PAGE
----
This proposal aims to make Lido’s Wrapped Staked Ether (wstETH) token available on BNB Chain by using the Chainlink Cross-Chain Interoperability Protocol (CCIP). CCIP offers the highest level of cross-chain security for Lido by utilizing multiple Decentralized Oracle Networks (DONs), an independent Risk Management Network, high-quality node operators, and additional security features such as rate limiting.
This proposal presents a balanced approach that combines the strong security guarantees of Chainlink CCIP’s lock-and-mint token transfer mechanism as the default configuration with the flexibility of a configurable token pool contract owned by the Lido DAO.
The DeFi ecosystem now exists within a multi-chain world, composed of a growing collection of different and disconnected blockchain environments. Making Lido Staked Ether (stETH) more widely available to users and dApps across non-Ethereum blockchains will directly expand the utility of both Lido and the DeFi ecosystem at large.
However, given the historical amount of value exploited by insecure cross-chain bridge protocols ($2.7B+), and the significant and growing amount of value secured by stETH ($20B+), Lido requires the most secure cross-chain interoperability protocol. We believe that Chainlink CCIP serves as the optimal solution to support Lido’s cross-chain expansion.
This proposal is focused on making wstETH available on BNB Chain, resolving liquidity fragmentation issues through a canonical deployment. However, in future proposals to the Lido DAO, the use of CCIP could potentially be expanded to support additional chains for cross-chain wstETH, enable users to stake ETH directly from other networks, support automated cross-chain governance processes, provide access to institutions’ and capital markets’ tokenization initiatives, or even power other forms of cross-chain coordination for the Lido ecosystem.
Chainlink is a blockchain-agnostic, decentralized computing platform that provides secure access to external data, offchain computation, and cross-chain interoperability. Historically, Chainlink has supported the growth and adoption of Lido through the deployment of 11 Price Feed oracle networks across five blockchains that provide market-wide exchange rates around stETH, which have collectively enabled over $193B in transaction value since the beginning of 2022. These Price Feeds are used by widely-adopted protocols within the multi-chain DeFi ecosystem, including Aave with $3B+ of wstETH deposited as collateral which combines wstETH/stETH Exchange Rate feeds or onchain exchange rate value with stETH/USD Price Feeds.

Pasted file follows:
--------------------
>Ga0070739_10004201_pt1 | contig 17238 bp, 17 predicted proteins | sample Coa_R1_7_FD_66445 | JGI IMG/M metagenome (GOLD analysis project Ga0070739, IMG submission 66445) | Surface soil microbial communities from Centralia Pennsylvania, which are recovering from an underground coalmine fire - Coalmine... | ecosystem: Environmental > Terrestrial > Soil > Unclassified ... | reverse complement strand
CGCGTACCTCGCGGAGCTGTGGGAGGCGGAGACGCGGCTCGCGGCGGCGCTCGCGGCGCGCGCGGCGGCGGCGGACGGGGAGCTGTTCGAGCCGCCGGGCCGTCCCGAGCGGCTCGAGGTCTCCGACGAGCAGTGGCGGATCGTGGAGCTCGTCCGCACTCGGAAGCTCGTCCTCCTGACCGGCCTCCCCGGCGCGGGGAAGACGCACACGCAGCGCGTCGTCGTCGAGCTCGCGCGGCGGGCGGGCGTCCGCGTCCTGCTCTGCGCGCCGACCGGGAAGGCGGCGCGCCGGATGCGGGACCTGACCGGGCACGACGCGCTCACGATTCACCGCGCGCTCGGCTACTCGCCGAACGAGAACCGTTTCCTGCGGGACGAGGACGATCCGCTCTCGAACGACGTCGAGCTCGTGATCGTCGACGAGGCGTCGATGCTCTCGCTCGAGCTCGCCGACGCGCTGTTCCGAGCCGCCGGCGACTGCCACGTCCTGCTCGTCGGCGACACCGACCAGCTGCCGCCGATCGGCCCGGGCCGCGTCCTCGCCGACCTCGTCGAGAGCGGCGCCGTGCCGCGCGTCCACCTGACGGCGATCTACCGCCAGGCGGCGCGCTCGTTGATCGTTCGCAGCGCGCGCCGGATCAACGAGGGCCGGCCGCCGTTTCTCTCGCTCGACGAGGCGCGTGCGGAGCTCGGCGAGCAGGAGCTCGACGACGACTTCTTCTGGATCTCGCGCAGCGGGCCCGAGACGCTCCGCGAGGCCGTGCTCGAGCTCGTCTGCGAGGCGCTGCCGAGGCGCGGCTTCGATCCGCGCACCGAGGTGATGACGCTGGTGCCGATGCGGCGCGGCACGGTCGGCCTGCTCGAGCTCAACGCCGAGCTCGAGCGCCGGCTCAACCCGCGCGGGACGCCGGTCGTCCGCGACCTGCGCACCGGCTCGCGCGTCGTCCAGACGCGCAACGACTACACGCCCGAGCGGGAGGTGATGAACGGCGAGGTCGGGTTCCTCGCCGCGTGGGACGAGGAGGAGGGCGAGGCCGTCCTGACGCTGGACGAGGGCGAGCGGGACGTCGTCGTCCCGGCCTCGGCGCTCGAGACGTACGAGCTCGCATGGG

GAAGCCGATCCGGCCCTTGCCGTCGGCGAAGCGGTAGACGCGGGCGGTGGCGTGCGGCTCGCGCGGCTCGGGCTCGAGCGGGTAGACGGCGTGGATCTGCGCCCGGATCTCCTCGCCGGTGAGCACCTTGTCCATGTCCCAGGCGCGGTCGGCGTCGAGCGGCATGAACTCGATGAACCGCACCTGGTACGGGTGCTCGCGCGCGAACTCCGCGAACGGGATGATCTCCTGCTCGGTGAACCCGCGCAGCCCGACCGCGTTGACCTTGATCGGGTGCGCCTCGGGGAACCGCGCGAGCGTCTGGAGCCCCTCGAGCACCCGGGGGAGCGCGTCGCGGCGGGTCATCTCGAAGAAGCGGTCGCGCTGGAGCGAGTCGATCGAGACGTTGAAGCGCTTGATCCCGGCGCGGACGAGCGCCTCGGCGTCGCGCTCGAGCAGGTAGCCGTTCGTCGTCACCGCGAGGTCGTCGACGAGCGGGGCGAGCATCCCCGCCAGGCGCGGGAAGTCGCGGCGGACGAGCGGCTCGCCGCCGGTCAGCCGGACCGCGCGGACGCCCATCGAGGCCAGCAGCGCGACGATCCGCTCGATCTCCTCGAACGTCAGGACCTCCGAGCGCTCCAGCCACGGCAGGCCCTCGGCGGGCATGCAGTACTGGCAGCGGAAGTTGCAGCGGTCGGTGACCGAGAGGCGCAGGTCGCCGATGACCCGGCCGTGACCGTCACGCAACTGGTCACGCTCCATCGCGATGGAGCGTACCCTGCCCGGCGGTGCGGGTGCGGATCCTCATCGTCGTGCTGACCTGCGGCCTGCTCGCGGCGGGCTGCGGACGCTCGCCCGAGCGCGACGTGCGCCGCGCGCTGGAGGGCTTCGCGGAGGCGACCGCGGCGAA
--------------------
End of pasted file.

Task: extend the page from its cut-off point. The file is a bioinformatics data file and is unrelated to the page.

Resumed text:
Chainlink CCIP serves as an interoperability standard for transferring both tokens and/or data between any public or private blockchain network. CCIP supports Ethereum, Polygon, Avalanche, Arbitrum, Optimism, BNB Chain, and Base, with support for more chains planned to be added over time. Over 80 DeFi protocols have integrated or are integrating CCIP for cross-chain token transfers and/or cross-chain messaging. This includes Synthetix’s use of CCIP for cross-chain transfer of sUSD via the Synthetix Teleporter (Burn and Mint), as well as Aave’s use of CCIP for cross-chain governance.
Beyond DeFi, Chainlink Labs has collaborated with some of the world’s largest financial institutions, market infrastructure providers, and enterprises on how CCIP can securely facilitate the cross-chain settlement of tokenized assets across public/private chains. This includes work with Swift (interbank messaging standard for 11,000+ global banks), DTCC (settles $2+ quadrillion in securities volume annually), ANZ ($1T+ assets under management), and Vodafone DAB (IoT-enabled global trade platform).
Developed with security and reliability as the primary focus by some of the industry’s leading academic researchers, CCIP operates at the highest level of cross-chain security. CCIP’s defense-in-depth security and suitability for the Lido ecosystem can be broken down across four categories:
CCIP is underpinned by Chainlink’s proven decentralized oracle infrastructure, which has enabled over $9.2T in transaction value within DeFi since the beginning of 2022. Rather than operating as a single monolithic network, CCIP is composed of multiple decentralized oracle networks (DONs) per chain lane, each consisting of a unique source chain and destination chain. This approach allows CCIP to be horizontally scalable, as additional DONs are added to CCIP for each additional blockchain network supported, versus funneling all cross-chain traffic through a single network.
The committing DON is a decentralized network of oracle nodes that monitor events on a given source chain, wait for source chain finality, bundle transactions to create a Merkle root, come to consensus on that Merkle root and finally commit that Merkle root to the destination chain. The executing DON is a decentralized network of oracle nodes that submit Merkle proofs on a destination chain, which is then verified onchain by ensuring the transactions were included in a previously committed Merkle root that has been validated by the Risk Management Network.